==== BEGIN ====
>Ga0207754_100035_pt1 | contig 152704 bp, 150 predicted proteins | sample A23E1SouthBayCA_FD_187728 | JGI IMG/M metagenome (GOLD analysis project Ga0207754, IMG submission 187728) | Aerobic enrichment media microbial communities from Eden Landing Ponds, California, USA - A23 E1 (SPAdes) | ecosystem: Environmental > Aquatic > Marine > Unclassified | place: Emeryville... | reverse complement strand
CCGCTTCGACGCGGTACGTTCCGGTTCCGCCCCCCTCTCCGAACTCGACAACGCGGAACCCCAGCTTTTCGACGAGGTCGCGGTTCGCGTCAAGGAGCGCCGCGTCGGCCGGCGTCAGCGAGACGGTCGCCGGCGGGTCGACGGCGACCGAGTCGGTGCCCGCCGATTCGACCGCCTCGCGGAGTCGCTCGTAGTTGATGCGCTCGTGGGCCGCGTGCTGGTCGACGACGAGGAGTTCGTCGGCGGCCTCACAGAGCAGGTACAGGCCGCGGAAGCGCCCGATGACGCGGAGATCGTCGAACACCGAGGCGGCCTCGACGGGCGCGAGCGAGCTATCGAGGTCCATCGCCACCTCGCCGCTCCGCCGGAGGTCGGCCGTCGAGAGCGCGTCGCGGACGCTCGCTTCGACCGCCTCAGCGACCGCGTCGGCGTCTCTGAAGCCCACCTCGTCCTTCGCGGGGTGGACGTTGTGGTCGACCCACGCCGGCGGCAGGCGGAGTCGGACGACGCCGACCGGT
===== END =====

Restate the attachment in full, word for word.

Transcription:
>Ga0207754_100035_pt1 | contig 152704 bp, 150 predicted proteins | sample A23E1SouthBayCA_FD_187728 | JGI IMG/M metagenome (GOLD analysis project Ga0207754, IMG submission 187728) | Aerobic enrichment media microbial communities from Eden Landing Ponds, California, USA - A23 E1 (SPAdes) | ecosystem: Environmental > Aquatic > Marine > Unclassified | place: Emeryville... | reverse complement strand
CCGCTTCGACGCGGTACGTTCCGGTTCCGCCCCCCTCTCCGAACTCGACAACGCGGAACCCCAGCTTTTCGACGAGGTCGCGGTTCGCGTCAAGGAGCGCCGCGTCGGCCGGCGTCAGCGAGACGGTCGCCGGCGGGTCGACGGCGACCGAGTCGGTGCCCGCCGATTCGACCGCCTCGCGGAGTCGCTCGTAGTTGATGCGCTCGTGGGCCGCGTGCTGGTCGACGACGAGGAGTTCGTCGGCGGCCTCACAGAGCAGGTACAGGCCGCGGAAGCGCCCGATGACGCGGAGATCGTCGAACACCGAGGCGGCCTCGACGGGCGCGAGCGAGCTATCGAGGTCCATCGCCACCTCGCCGCTCCGCCGGAGGTCGGCCGTCGAGAGCGCGTCGCGGACGCTCGCTTCGACCGCCTCAGCGACCGCGTCGGCGTCTCTGAAGCCCACCTCGTCCTTCGCGGGGTGGACGTTGTGGTCGACCCACGCCGGCGGCAGGCGGAGTCGGACGACGCCGACCGGT